Engineering Journal Article Downloads → Variation of Lift Load Distribution Due to Sling Length Tolerance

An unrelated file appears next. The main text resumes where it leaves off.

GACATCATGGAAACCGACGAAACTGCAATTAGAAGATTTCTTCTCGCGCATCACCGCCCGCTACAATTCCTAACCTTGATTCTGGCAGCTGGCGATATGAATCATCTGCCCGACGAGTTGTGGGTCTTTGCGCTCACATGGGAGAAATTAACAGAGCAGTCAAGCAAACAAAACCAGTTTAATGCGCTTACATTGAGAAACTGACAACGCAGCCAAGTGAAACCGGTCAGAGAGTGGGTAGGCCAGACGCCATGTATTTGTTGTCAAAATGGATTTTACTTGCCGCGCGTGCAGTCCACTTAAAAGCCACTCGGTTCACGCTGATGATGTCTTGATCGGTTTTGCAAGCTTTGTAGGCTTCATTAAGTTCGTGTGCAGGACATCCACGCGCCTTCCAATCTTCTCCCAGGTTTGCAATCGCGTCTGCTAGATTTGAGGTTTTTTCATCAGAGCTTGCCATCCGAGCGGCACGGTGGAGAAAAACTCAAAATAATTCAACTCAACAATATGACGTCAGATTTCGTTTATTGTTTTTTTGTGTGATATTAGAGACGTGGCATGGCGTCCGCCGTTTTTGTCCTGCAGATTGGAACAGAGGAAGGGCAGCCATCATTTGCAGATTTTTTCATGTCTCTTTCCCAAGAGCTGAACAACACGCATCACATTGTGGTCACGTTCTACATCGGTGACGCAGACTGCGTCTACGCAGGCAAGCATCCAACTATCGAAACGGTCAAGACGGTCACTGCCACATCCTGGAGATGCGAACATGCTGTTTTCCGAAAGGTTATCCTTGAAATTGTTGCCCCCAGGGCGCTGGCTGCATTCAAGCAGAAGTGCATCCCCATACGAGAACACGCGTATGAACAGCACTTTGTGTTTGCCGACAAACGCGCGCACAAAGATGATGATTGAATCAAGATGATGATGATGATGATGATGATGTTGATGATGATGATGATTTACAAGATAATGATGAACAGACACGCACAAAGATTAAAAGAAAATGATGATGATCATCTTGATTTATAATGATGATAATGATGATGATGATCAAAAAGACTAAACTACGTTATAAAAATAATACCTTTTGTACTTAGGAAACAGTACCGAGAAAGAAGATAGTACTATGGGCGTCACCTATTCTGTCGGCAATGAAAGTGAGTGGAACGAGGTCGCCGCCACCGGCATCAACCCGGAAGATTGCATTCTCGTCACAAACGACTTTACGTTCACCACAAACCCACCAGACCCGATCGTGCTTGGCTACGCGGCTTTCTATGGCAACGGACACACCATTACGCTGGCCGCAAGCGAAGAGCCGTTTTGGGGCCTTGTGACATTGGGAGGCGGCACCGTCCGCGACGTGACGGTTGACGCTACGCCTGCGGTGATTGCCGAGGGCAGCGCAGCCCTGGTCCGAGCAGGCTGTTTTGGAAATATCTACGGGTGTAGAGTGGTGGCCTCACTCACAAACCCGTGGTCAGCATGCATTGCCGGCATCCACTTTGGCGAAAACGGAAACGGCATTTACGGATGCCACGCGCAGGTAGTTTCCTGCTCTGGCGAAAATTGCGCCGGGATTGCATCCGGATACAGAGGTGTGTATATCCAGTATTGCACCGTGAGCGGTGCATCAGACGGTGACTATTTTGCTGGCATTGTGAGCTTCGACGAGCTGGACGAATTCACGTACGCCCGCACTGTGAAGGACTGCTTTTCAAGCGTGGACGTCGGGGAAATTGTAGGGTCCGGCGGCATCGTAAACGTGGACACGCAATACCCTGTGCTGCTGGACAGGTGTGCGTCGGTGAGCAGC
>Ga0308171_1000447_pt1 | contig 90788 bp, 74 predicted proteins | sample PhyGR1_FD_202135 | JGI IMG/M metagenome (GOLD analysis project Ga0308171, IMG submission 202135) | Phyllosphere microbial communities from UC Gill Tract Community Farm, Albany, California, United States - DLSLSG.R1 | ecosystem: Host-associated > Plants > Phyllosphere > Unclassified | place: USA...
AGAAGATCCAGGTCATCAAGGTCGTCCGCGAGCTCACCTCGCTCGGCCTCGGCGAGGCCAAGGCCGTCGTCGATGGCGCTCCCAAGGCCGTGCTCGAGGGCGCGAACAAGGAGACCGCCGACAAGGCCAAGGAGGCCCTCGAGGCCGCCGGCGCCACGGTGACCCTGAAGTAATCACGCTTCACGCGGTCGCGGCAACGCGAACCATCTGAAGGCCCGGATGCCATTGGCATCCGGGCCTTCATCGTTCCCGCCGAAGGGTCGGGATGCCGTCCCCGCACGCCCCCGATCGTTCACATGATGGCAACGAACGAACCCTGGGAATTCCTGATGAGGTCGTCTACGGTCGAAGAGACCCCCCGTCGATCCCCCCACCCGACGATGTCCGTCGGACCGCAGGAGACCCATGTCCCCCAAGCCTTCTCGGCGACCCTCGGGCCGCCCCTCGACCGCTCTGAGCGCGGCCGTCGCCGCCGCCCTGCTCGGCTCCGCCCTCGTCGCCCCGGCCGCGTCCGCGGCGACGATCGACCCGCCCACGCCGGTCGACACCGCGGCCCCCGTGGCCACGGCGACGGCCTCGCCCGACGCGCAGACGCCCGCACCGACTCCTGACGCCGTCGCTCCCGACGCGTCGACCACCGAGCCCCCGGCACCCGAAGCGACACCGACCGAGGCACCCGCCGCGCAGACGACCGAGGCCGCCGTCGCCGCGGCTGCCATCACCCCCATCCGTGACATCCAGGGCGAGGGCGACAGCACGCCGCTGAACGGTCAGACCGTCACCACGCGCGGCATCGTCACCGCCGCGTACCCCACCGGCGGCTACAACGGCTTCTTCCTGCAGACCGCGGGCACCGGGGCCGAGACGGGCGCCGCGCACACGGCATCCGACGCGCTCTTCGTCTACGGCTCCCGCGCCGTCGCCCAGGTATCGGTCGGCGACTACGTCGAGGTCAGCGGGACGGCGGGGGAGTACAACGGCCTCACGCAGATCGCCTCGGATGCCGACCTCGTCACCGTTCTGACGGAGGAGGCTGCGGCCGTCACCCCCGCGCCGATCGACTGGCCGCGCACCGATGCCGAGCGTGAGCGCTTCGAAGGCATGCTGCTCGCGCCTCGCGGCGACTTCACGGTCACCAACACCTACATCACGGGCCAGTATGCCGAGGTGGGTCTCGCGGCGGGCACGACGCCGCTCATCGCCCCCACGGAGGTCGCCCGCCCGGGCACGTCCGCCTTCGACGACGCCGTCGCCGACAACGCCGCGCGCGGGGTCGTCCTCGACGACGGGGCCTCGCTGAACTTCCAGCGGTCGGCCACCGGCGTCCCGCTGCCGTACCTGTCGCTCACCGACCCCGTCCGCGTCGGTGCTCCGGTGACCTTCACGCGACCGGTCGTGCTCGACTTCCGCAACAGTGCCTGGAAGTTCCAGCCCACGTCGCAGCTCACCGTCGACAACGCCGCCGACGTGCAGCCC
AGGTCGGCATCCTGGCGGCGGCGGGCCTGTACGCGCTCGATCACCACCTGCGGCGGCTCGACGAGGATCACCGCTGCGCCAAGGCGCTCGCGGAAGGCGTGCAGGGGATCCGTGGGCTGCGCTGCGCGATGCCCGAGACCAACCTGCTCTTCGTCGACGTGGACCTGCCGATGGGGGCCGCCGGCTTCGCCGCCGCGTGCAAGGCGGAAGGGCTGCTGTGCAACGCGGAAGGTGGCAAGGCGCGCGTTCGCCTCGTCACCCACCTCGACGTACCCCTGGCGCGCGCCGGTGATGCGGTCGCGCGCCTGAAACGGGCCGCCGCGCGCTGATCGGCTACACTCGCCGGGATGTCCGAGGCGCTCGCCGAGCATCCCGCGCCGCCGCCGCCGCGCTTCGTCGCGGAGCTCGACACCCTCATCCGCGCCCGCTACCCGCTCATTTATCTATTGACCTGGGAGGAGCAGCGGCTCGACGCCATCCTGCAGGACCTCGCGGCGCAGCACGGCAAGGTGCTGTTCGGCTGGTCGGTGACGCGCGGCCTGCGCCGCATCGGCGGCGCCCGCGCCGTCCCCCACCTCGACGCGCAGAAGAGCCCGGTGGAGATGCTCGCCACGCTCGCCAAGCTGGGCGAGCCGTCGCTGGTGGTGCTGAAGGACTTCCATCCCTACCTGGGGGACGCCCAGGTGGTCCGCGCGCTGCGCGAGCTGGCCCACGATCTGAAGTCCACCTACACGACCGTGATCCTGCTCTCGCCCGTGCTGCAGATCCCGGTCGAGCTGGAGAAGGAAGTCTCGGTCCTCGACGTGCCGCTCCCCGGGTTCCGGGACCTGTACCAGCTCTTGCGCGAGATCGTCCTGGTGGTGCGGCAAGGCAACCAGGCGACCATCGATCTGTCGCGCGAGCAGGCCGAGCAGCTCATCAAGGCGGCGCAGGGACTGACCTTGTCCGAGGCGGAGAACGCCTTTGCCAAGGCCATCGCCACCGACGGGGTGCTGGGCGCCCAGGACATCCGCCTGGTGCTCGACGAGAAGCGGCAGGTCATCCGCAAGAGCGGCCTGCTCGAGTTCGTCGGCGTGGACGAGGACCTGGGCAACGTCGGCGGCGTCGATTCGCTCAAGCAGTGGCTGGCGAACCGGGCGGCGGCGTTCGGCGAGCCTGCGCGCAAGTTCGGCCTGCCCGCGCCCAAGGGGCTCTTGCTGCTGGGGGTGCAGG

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Sling tension calculations made for engineered lifts typically assume that all of the slings are of the exact specified lengths. Some codes, particularly in the offshore industry, provide load or skew factors by which these tensions are multiplied to attempt to account for variations in the lengths. Another approach often used assigns a somewhat arbitrary split of the total lifted load between diagonally opposite pairs of slings in a four-point lift, e.g., 75% of the load to one pair and the remaining 25% to the other. Both of these methods have the same major problem: they deal with the symptom rather than with the problem. This paper shall present the results of a computer study that evaluates the effect of sling length tolerance on load distribution among a set of four slings. Both sling stiffness and lifted load stiffness were varied to examine the resulting changes in sling tension. More importantly, load distribution within the lifted load framing was tabulated and compared to the framing loads obtained by application of the above referenced code provisions. Recommendations are then made which suggest a means of best dealing with unknown but very probable sling length errors in design.